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Ty and I were on the road to Outdoor Retailer and had just spent 2 ½ hours at an Arizona/Utah border station - we didn’t have a US DOT # for our vehicle, let alone that number posted in a visible spot on our truck. It was hot and we were tired. We were granted permission by the agents to continue down the road, and as we left their office, he pointed us to the nearest reservoir – 3 miles up the road. We got a solid paddle in shortly after and then again at dusk. In surfing terms, EVENING GLASS-OFF. But we weren’t surfing, we were deep in the heart of land-locked Utah. Sometime between that double paddle session, Ty Zulim had suggested the idea of a self-sustained, multi-day expedition. It sounded interesting and I wanted to be a part of it. ** The next several months, the idea was brought up sporadically. It always sounded like a great idea to me and I was always interested in the “exploring new frontiers”-side of SUP. From the time the idea was first brought up to the time we actually started our adventure, Ty and I had given, maybe, 5 or 6 SERIOUS hours of thought and preparation to this excursion. In hindsight, we could have easily used another 15-20 hours of prepping. We had asked a few of our friends their thoughts of where to go if we were to do such an adventure. Mike Mowrey put us in touch with Kurt Wrenner who had recently kayaked down the Sacramento River. He provided a brief outline of his 110-mile trip via email that we used as a trip outline. Ty and I decided we would leave Friday, Oct 17th early morning from Redding, CA and be at the Mason Bridge State Park at noon on Sunday, Oct 19th. We thought we could paddle 85 miles in just over two days.
We took our 12’1 Lairds over to Paddle Power in Newport Beach, CA, where Jim Smiley outfitted our boards with a bungy and tie-down system and loaned us a few dry bags. He styled us out as we talked story and threw back a beer or three.
Ty packed his bags in Huntington Beach and we headed up to Santa Cruz with boards in tow. On the way up the coast we managed to score some pretty fun waves at C street – dawn patrol. I picked up a couple pieces of clothing and some gear from my house in Santa Cruz and we continued north to Redding. We arrived in Redding around 10 pm, packed our dry bags, epoxied handles into 4 new paddles and mentally prepared for what lay ahead by watching The Life Aquatic.
Friday morning, we woke up early, enthusiastic and nervous at the same time. We unloaded the boards and gear next to the water’s edge on a “Recovery Only” boat ramp and parked the car in an abandoned office parking lot across the street.
We strapped down our gear, paddles, and life vests. Threw on our Camelbacks and sunscreen. Strapped leashes around ankles. Grabbed our paddles. (I’m starting to think I’m Rambo, amped up, ready to venture into deep into the heart of the jungle ready to fend off any and all attacks). We stepped onto our boards and the Maiden Voyage had begun… We didn’t prepare much. Not enough at all. Neither of us checked the flow charts. I didn’t really know what that was before someone mentioned it ON the river. We didn’t have a compass or even a map – just a blurry black and white 16-page printout of a Google Earth search, an open mind and a heart for adventure. As we got into the main part of the river, the water was 3 feet deep and the water was moving pretty swift. The “conditions” remained this way for the first 40 minutes of the trip. I was amazed at how fast we were moving atop the water. Riverbed consisting of rocks, branches, dirt and who knows what else raced underneath at what seemed to be Mach 11. We had gone under a bridge, and past a few office buildings. I was sort of racing down the river as Ty was being a bit more cautious. All of a sudden, the water had gone real shallow – as in, 6 inches shallow. My board was perpendicular with the direction I was going and as I had just started to think I was Mr. Hot Stuff cause I was barreling down the river SIDEWAYS. I slammed face first, into the riverbed. I had put my hand out to save my fall and as I sat back up and looked at my hand, there was something that just wasn’t right about it. My pinky was pointing in its own direction – about 90 degrees off of where my other fingers were pointing. It took me a few seconds to compute this picture internally.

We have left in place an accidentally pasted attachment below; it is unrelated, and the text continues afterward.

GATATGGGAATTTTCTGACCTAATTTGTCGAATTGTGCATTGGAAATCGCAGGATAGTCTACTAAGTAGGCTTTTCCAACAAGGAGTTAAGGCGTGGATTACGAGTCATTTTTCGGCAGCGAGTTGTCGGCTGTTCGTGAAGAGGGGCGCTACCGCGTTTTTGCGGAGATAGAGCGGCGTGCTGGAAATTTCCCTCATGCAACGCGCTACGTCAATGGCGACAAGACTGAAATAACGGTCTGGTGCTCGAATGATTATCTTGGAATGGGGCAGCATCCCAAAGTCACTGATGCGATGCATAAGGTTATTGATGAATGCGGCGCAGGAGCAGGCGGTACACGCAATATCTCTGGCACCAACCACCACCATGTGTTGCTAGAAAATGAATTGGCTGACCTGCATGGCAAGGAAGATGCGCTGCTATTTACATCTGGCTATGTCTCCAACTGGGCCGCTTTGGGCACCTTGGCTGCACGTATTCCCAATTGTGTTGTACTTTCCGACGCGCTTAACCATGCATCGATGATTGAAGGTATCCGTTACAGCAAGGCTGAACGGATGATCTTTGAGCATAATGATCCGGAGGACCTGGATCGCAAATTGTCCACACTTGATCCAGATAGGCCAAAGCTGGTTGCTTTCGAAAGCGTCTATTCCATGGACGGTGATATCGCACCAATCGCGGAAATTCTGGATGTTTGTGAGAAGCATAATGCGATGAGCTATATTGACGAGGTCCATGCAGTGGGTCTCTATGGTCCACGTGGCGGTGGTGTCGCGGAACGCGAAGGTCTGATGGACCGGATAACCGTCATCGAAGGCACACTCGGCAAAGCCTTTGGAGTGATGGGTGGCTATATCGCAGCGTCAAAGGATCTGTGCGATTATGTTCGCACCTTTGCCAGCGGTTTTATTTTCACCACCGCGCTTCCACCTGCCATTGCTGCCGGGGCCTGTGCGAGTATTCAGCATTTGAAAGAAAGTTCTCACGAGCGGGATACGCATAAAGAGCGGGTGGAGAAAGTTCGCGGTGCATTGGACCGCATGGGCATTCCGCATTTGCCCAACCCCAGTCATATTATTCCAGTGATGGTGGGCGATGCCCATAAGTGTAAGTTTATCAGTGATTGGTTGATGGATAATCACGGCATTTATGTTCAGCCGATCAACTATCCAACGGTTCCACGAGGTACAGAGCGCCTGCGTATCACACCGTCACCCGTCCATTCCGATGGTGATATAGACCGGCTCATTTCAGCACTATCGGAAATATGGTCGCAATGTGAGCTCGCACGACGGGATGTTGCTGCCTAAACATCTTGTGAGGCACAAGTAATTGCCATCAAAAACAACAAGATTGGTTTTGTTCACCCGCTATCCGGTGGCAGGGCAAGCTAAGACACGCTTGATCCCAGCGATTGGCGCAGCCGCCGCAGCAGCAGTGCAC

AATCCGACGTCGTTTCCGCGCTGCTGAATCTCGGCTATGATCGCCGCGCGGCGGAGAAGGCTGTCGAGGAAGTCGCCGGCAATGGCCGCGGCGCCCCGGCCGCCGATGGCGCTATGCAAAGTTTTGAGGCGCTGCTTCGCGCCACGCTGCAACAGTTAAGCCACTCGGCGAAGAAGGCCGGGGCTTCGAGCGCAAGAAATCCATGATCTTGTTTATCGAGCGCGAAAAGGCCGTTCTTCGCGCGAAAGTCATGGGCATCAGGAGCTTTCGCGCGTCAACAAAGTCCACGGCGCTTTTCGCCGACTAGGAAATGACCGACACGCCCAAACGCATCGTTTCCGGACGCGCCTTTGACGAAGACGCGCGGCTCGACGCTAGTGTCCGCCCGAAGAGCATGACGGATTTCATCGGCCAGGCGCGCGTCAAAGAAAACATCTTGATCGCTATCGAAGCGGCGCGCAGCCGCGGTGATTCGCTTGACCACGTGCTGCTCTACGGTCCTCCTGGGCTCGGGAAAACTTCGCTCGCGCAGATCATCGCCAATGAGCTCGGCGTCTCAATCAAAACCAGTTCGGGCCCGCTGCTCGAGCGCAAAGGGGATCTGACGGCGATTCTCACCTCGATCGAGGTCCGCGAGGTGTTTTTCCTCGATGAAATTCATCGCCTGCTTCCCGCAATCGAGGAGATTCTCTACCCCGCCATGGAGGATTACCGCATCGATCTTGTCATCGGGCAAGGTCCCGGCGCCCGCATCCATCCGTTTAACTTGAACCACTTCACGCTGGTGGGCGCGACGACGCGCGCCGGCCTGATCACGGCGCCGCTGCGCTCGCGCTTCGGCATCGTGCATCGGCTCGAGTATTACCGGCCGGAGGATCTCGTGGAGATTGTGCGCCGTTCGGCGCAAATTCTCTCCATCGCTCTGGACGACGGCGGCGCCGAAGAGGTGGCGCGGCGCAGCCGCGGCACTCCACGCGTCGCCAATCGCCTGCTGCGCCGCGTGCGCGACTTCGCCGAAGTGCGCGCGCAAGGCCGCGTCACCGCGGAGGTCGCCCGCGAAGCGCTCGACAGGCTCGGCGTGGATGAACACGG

I hopped back on my board, adjusted the grip on my paddle (How I held onto it still puzzles me) and started down the river again – at a much slower pace. When I gripped the shaft of my paddle with my left hand, I could feel my pinky touching about an inch and a half lower than where it should be touching. I shuddered. I’m not good with blood and guts and weird bodily-harm stuff. Ty had seen my wipeout from several yards back and asked if anything was wrong. To me, it was one of those surreal moments. I held my hand up in the air, my pinky sort of hanging off to the side as if rebelling from my other fingers. Ty made some sort of “Ew, gross” comment. Ty wanted me to wait for him to catch up to me before I tried to fix my hand. He wanted to document my mangled hand with our camera. I couldn’t do it. I had to fix my hand. It was starting to creep me out. I had to fix my hand – Quick. After failing miserably at putting my pinky back into place – TWICE – I finally managed to connect it to the rest of my hand. Apparently one crack would only fix it to the tune of 45 degrees, it needed TWO cracks. I taped my pinky to my ring finger, ate a pain pill or two and we continued down the river after a very brief discussion of cutting our trip short.